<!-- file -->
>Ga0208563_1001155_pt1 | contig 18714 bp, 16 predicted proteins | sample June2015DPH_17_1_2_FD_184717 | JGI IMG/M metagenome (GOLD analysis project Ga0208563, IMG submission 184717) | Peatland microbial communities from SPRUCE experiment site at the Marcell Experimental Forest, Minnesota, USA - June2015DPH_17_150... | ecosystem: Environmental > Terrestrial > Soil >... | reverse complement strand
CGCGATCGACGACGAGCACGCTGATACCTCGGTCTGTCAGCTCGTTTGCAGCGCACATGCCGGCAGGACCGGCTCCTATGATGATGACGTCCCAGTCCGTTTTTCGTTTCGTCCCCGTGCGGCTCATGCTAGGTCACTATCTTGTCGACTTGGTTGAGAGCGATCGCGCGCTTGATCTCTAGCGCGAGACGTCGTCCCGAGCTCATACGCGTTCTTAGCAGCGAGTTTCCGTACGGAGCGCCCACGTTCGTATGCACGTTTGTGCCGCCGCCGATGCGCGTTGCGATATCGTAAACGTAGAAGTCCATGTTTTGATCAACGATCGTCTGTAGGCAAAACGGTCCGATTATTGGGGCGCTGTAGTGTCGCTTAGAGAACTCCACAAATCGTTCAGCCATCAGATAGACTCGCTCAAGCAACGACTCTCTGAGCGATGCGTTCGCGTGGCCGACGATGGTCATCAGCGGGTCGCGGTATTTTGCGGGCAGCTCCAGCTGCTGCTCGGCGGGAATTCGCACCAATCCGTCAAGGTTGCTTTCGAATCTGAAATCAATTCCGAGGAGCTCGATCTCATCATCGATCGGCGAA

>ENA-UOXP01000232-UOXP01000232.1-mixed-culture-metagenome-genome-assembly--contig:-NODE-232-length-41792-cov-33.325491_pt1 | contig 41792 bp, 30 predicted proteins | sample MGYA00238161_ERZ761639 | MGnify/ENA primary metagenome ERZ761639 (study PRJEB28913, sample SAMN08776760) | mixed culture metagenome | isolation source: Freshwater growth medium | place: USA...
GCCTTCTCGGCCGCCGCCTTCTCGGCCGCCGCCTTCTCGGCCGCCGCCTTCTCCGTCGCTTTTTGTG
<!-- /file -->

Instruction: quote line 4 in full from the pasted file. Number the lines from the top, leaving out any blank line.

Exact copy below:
GCCTTCTCGGCCGCCGCCTTCTCGGCCGCCGCCTTCTCGGCCGCCGCCTTCTCCGTCGCTTTTTGTG